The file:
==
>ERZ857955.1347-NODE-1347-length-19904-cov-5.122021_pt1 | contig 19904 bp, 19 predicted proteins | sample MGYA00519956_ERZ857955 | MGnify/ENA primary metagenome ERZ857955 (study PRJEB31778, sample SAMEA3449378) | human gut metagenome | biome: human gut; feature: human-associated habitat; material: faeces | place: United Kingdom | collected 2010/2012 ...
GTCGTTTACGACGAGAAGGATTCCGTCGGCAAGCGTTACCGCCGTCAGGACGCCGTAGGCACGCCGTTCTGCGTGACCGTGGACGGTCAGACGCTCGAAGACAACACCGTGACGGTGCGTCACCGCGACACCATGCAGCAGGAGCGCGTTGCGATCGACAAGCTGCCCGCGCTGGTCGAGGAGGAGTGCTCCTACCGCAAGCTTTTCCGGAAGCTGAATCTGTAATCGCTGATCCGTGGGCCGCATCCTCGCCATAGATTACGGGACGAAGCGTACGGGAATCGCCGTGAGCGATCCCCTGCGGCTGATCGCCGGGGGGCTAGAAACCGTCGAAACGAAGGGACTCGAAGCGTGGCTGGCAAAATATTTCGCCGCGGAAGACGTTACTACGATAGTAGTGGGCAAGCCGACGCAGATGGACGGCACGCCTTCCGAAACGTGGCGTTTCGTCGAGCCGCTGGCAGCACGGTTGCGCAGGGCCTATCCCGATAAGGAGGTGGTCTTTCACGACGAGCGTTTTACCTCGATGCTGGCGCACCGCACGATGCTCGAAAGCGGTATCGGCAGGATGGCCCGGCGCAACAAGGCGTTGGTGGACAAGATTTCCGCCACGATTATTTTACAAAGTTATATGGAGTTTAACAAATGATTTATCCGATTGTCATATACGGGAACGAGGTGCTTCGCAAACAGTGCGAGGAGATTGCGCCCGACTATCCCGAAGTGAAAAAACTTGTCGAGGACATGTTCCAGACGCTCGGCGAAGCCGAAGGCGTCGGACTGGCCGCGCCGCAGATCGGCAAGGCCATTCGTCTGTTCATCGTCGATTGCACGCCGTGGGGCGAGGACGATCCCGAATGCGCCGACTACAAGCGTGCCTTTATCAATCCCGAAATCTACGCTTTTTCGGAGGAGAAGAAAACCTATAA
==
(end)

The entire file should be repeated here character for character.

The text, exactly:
>ERZ857955.1347-NODE-1347-length-19904-cov-5.122021_pt1 | contig 19904 bp, 19 predicted proteins | sample MGYA00519956_ERZ857955 | MGnify/ENA primary metagenome ERZ857955 (study PRJEB31778, sample SAMEA3449378) | human gut metagenome | biome: human gut; feature: human-associated habitat; material: faeces | place: United Kingdom | collected 2010/2012 ...
GTCGTTTACGACGAGAAGGATTCCGTCGGCAAGCGTTACCGCCGTCAGGACGCCGTAGGCACGCCGTTCTGCGTGACCGTGGACGGTCAGACGCTCGAAGACAACACCGTGACGGTGCGTCACCGCGACACCATGCAGCAGGAGCGCGTTGCGATCGACAAGCTGCCCGCGCTGGTCGAGGAGGAGTGCTCCTACCGCAAGCTTTTCCGGAAGCTGAATCTGTAATCGCTGATCCGTGGGCCGCATCCTCGCCATAGATTACGGGACGAAGCGTACGGGAATCGCCGTGAGCGATCCCCTGCGGCTGATCGCCGGGGGGCTAGAAACCGTCGAAACGAAGGGACTCGAAGCGTGGCTGGCAAAATATTTCGCCGCGGAAGACGTTACTACGATAGTAGTGGGCAAGCCGACGCAGATGGACGGCACGCCTTCCGAAACGTGGCGTTTCGTCGAGCCGCTGGCAGCACGGTTGCGCAGGGCCTATCCCGATAAGGAGGTGGTCTTTCACGACGAGCGTTTTACCTCGATGCTGGCGCACCGCACGATGCTCGAAAGCGGTATCGGCAGGATGGCCCGGCGCAACAAGGCGTTGGTGGACAAGATTTCCGCCACGATTATTTTACAAAGTTATATGGAGTTTAACAAATGATTTATCCGATTGTCATATACGGGAACGAGGTGCTTCGCAAACAGTGCGAGGAGATTGCGCCCGACTATCCCGAAGTGAAAAAACTTGTCGAGGACATGTTCCAGACGCTCGGCGAAGCCGAAGGCGTCGGACTGGCCGCGCCGCAGATCGGCAAGGCCATTCGTCTGTTCATCGTCGATTGCACGCCGTGGGGCGAGGACGATCCCGAATGCGCCGACTACAAGCGTGCCTTTATCAATCCCGAAATCTACGCTTTTTCGGAGGAGAAGAAAACCTATAA